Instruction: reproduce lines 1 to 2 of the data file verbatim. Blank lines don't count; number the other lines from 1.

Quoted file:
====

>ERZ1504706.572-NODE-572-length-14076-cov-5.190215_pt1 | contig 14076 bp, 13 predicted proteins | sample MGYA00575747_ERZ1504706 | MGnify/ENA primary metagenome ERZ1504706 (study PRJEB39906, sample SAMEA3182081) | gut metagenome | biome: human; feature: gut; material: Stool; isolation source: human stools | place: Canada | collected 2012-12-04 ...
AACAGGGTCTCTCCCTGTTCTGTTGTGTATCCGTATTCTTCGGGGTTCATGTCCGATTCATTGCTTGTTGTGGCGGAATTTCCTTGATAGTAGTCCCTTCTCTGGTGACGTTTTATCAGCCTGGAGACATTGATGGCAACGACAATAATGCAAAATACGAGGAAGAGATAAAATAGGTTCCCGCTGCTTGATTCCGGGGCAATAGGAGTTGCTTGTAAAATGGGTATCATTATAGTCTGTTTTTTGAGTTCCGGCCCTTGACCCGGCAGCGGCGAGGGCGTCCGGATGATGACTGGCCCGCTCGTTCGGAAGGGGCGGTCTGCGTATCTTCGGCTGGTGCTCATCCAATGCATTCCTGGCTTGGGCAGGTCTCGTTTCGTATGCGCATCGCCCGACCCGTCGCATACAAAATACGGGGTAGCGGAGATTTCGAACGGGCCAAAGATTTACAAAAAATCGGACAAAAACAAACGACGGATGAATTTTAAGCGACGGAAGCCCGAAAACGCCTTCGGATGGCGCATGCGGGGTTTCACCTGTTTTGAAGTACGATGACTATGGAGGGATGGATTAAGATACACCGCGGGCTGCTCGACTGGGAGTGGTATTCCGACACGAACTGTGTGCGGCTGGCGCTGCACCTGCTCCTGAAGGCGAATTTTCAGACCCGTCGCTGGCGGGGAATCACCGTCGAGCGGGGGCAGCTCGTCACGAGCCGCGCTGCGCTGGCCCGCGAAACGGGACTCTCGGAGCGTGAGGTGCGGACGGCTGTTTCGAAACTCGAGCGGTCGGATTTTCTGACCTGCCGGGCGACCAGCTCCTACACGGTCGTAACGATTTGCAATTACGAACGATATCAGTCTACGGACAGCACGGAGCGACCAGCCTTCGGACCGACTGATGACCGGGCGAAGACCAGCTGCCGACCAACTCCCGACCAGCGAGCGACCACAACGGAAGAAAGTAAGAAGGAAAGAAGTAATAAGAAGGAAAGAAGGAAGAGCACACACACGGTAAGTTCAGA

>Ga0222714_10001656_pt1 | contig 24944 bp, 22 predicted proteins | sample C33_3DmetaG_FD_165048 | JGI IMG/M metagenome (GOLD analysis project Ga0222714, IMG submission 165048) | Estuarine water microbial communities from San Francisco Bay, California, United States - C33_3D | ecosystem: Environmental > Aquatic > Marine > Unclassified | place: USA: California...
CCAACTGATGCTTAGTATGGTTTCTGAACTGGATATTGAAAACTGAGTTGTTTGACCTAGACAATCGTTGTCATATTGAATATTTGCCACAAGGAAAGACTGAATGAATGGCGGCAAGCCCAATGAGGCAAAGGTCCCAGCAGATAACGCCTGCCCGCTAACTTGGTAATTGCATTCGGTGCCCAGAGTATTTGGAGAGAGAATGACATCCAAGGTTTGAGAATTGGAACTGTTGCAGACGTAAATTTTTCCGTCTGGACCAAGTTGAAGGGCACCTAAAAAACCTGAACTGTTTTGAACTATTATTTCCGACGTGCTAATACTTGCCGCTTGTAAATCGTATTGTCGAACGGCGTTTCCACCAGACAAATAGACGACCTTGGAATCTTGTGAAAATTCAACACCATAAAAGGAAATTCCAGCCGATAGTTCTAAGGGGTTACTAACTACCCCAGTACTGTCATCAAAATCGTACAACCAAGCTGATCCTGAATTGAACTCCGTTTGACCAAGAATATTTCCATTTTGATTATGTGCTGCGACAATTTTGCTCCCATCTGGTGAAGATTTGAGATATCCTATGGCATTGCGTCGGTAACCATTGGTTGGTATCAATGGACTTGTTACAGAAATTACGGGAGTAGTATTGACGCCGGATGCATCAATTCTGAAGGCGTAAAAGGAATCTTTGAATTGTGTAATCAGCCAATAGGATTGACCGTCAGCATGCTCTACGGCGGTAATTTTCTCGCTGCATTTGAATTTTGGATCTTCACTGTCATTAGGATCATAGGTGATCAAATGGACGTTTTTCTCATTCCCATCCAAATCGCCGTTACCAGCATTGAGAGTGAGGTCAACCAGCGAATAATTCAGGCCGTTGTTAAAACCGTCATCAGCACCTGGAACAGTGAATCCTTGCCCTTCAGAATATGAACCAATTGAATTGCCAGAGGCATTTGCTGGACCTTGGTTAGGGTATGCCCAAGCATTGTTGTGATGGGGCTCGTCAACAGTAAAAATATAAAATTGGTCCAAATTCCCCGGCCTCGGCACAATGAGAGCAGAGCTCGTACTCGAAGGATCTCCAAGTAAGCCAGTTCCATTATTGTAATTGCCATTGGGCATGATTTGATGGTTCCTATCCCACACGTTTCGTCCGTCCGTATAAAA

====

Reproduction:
>ERZ1504706.572-NODE-572-length-14076-cov-5.190215_pt1 | contig 14076 bp, 13 predicted proteins | sample MGYA00575747_ERZ1504706 | MGnify/ENA primary metagenome ERZ1504706 (study PRJEB39906, sample SAMEA3182081) | gut metagenome | biome: human; feature: gut; material: Stool; isolation source: human stools | place: Canada | collected 2012-12-04 ...
AACAGGGTCTCTCCCTGTTCTGTTGTGTATCCGTATTCTTCGGGGTTCATGTCCGATTCATTGCTTGTTGTGGCGGAATTTCCTTGATAGTAGTCCCTTCTCTGGTGACGTTTTATCAGCCTGGAGACATTGATGGCAACGACAATAATGCAAAATACGAGGAAGAGATAAAATAGGTTCCCGCTGCTTGATTCCGGGGCAATAGGAGTTGCTTGTAAAATGGGTATCATTATAGTCTGTTTTTTGAGTTCCGGCCCTTGACCCGGCAGCGGCGAGGGCGTCCGGATGATGACTGGCCCGCTCGTTCGGAAGGGGCGGTCTGCGTATCTTCGGCTGGTGCTCATCCAATGCATTCCTGGCTTGGGCAGGTCTCGTTTCGTATGCGCATCGCCCGACCCGTCGCATACAAAATACGGGGTAGCGGAGATTTCGAACGGGCCAAAGATTTACAAAAAATCGGACAAAAACAAACGACGGATGAATTTTAAGCGACGGAAGCCCGAAAACGCCTTCGGATGGCGCATGCGGGGTTTCACCTGTTTTGAAGTACGATGACTATGGAGGGATGGATTAAGATACACCGCGGGCTGCTCGACTGGGAGTGGTATTCCGACACGAACTGTGTGCGGCTGGCGCTGCACCTGCTCCTGAAGGCGAATTTTCAGACCCGTCGCTGGCGGGGAATCACCGTCGAGCGGGGGCAGCTCGTCACGAGCCGCGCTGCGCTGGCCCGCGAAACGGGACTCTCGGAGCGTGAGGTGCGGACGGCTGTTTCGAAACTCGAGCGGTCGGATTTTCTGACCTGCCGGGCGACCAGCTCCTACACGGTCGTAACGATTTGCAATTACGAACGATATCAGTCTACGGACAGCACGGAGCGACCAGCCTTCGGACCGACTGATGACCGGGCGAAGACCAGCTGCCGACCAACTCCCGACCAGCGAGCGACCACAACGGAAGAAAGTAAGAAGGAAAGAAGTAATAAGAAGGAAAGAAGGAAGAGCACACACACGGTAAGTTCAGA